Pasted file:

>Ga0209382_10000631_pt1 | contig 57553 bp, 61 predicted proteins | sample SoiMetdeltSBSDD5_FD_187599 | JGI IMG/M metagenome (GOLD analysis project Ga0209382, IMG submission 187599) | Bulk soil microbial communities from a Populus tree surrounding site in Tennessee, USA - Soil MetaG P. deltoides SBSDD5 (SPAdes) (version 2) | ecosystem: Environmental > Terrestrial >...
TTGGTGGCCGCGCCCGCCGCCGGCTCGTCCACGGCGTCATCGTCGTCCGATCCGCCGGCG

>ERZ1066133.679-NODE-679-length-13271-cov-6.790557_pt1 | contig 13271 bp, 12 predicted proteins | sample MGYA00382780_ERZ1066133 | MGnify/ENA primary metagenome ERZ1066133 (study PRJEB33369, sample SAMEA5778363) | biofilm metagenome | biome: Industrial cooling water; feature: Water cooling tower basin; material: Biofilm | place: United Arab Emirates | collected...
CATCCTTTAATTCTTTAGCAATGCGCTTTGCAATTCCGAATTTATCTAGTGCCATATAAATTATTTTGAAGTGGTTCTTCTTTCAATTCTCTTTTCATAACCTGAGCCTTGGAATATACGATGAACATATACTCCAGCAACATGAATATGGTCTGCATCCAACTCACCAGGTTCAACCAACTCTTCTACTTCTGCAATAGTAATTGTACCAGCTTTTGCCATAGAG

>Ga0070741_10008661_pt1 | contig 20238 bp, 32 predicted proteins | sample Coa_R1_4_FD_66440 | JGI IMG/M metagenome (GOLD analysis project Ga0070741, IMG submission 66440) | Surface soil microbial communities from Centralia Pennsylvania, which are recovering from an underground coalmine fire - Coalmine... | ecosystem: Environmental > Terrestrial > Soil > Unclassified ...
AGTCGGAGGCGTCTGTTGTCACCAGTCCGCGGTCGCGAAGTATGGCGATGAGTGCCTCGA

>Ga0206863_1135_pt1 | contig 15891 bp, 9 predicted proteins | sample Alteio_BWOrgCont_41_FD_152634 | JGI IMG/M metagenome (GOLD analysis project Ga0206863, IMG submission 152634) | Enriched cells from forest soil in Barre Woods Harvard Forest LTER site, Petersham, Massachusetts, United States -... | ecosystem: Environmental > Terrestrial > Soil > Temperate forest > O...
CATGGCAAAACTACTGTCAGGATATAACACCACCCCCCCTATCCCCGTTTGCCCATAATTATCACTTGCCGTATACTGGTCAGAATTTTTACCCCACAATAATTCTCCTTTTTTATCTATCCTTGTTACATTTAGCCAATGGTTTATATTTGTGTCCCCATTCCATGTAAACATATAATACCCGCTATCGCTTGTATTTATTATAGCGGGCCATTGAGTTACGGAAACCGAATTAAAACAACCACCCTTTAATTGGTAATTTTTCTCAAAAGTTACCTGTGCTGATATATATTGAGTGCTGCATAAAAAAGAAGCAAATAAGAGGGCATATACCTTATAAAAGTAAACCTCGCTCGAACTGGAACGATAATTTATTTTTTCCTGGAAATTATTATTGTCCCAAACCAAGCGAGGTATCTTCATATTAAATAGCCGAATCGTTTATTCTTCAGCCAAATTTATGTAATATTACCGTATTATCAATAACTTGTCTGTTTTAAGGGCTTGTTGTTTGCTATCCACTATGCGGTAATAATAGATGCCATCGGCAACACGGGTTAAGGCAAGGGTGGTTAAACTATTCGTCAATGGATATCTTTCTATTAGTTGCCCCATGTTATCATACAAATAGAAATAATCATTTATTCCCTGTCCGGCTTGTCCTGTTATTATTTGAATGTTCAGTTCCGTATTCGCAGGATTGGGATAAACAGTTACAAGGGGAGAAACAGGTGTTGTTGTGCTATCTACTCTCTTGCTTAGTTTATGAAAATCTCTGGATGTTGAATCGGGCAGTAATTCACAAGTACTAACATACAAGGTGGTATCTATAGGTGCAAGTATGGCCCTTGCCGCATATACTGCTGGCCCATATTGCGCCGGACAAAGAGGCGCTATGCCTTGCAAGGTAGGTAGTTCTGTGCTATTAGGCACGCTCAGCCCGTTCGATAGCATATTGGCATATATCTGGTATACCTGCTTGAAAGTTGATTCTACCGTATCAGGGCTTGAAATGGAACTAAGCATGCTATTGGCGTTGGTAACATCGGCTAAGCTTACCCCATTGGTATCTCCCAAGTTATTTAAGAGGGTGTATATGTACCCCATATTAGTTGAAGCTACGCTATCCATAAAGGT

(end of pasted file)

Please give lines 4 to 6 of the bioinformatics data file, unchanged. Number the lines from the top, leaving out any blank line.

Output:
CATCCTTTAATTCTTTAGCAATGCGCTTTGCAATTCCGAATTTATCTAGTGCCATATAAATTATTTTGAAGTGGTTCTTCTTTCAATTCTCTTTTCATAACCTGAGCCTTGGAATATACGATGAACATATACTCCAGCAACATGAATATGGTCTGCATCCAACTCACCAGGTTCAACCAACTCTTCTACTTCTGCAATAGTAATTGTACCAGCTTTTGCCATAGAG

>Ga0070741_10008661_pt1 | contig 20238 bp, 32 predicted proteins | sample Coa_R1_4_FD_66440 | JGI IMG/M metagenome (GOLD analysis project Ga0070741, IMG submission 66440) | Surface soil microbial communities from Centralia Pennsylvania, which are recovering from an underground coalmine fire - Coalmine... | ecosystem: Environmental > Terrestrial > Soil > Unclassified ...
AGTCGGAGGCGTCTGTTGTCACCAGTCCGCGGTCGCGAAGTATGGCGATGAGTGCCTCGA